Back by popular demand, ASALH presents an encore viewing of A Conversation with Henry Louis Gates and Evelyn Brooks Higginbotham on Friday, March 26 at 4 pm (est). Don’t miss this March marquee festival event replay!
ASALH guests who purchased the premier showing on February 20, 2021 can view the encore performance at no additional charge.
The Making African America symposium brings together scholars, journalists, activists, curators, filmmakers and writers to discuss how immigration has shaped and is continuing to reshape what it means to be black in the United States.
Opening Saturday: “Deep Blue: An Indigo Exhibition” features eleven indigo artists from across the Lowcountry and beyond, including Kibibi Ajanku, Kristy Bishop, Arianne King Comer, Kelly Fort, Dale Fort, Ifé Franklin, Caroline Harper, Heather Powers, Marion Scott Readett, Pam Shanley, and Mary Young, Each artist individually explores their connections to the historically significant plant, sharing works of art that summon stories and encourage introspection. Programming will accompany this show throughout its run, including a streaming of the documentary film “Blue Alchemy: Stories of Indigo” by Mary Lance, off-site excursions to a local indigo farm, shibori classes, outdoor indigo workshops, and more. This show runs March 6-April 16 in the East Gallery at Public Works Art Center, and the official reception will be Thursday, March 18 from 6pm-8:30pm. *There will be a virtual offering of this exhibition in the way of a professional video presentation. Stay tuned!*
The Color of Money author and professor Mehrsa Baradaran will discuss the history of Black banking in America. Her keynote address will connect the origins of Black banking with the oppressive policies that created today’s racial wealth gap. The second half of the finale will feature a discussion focused on South Carolina communities as seen through the lens of Baradaran’s work. Join the conversation by purchasing the book through Turning Page Bookshop, a Black-owned independent bookstore in Goose Creek, SC.
Exhibit is a partnership between Charleston Black Lives Matter, Eastside Community Development Center, and City of Charleston Recreational Department on February 27th at 3pm EST. Come view art work of Charleston County’s middle school and high school students in celebration of Black History Month! Mask Required.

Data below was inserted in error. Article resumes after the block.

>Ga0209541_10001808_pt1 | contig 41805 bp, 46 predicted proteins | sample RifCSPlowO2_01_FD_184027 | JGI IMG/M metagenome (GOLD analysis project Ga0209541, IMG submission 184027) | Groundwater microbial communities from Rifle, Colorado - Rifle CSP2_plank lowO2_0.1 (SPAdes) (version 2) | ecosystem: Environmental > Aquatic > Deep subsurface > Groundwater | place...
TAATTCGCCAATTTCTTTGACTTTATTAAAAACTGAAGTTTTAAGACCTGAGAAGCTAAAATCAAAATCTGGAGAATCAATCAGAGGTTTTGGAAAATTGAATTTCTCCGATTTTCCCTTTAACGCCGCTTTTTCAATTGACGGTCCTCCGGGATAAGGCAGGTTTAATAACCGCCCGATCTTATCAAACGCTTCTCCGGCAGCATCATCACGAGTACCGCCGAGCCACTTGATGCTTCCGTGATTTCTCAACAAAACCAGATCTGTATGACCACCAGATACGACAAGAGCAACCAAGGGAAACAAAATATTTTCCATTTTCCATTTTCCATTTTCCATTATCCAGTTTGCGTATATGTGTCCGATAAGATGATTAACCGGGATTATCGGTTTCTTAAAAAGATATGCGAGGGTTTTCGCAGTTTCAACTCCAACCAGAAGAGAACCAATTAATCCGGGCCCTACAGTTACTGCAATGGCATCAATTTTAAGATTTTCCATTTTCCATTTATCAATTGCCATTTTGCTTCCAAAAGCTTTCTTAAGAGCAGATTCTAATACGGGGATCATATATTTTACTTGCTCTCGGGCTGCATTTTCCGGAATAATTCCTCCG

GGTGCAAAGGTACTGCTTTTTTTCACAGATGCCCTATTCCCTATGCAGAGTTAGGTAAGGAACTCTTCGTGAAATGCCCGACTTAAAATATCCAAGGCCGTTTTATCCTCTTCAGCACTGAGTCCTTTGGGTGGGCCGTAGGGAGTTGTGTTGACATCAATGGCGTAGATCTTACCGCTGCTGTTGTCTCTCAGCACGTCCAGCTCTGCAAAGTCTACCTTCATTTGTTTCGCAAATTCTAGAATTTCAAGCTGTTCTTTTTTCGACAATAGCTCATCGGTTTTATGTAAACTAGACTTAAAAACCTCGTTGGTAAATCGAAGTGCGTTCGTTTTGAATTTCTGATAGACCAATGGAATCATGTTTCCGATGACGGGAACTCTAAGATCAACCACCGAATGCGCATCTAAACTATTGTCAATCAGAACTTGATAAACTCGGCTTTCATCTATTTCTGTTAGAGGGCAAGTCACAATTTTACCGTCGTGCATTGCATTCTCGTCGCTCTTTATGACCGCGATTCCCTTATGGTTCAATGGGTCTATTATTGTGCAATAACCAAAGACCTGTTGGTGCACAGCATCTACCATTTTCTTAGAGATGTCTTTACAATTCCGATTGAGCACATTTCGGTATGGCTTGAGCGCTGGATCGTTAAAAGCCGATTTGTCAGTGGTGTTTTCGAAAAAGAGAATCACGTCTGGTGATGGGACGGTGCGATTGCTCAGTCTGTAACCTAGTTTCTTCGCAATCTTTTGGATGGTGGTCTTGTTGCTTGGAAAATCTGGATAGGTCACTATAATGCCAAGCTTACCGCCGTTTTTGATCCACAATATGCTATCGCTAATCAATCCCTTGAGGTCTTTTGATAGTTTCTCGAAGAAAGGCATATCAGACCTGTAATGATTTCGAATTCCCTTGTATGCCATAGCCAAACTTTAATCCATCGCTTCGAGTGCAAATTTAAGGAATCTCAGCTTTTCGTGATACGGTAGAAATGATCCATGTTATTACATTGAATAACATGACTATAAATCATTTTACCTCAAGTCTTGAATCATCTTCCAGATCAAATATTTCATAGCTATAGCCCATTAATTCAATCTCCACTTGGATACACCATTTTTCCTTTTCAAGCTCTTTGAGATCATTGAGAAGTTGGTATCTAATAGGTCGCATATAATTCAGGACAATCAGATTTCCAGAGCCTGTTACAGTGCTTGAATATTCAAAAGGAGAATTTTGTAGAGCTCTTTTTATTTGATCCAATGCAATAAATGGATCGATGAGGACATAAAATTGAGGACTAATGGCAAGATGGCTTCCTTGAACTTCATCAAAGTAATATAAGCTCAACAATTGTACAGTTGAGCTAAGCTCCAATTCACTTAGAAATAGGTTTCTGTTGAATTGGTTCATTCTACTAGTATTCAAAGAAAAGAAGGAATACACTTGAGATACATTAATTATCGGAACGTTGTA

Charleston Area Branch of ASALH and Charleston Freedom School
A candid conversation on the challenges, successes, and lessons learned from the lived experiences of three parents. By sharing their stories our presenters will lead us into an exploration of old and new approaches that can help the Black family and community navigate today’s environment.
The Charles Joyner Institute for Gullah and African Diaspora Studies examines the historical migration and scattering of African populations to local geographical areas and the subsequent evolution of blended cultures, specifically Gullah. CCU’s location at the northern tip of the Gullah Geechee Cultural Heritage Corridor puts it in a unique position for diaspora study and research. The work of the institute provides students with experiential learning opportunities, both at home and abroad, that center on interconnections among local, national, and global peoples and their societies. The Institute is also a catalyst for community involvement.
The Colour of Music is offering a series of events for its 2021 festival see a listing of events and tickets here
Festival 2021 Opening Recital Features the African Originated Marimba – Wednesday, February 3, 7:30pm
According to oral history, the story of the marimba began in Africa, where holes were dug in the ground, wooden bars were made to cross over this hole, and the bars were struck to produce sound. The Zulu tribe of South Africa is said to have legends of a goddess named Marimba who created a xylophone with gourds attached. During this opening event, Dr. Sean Daniels & Dr. Lawrence Quinnett, will present the Toshiro Mayuzumi’s Concertino for Xylophone & Piano.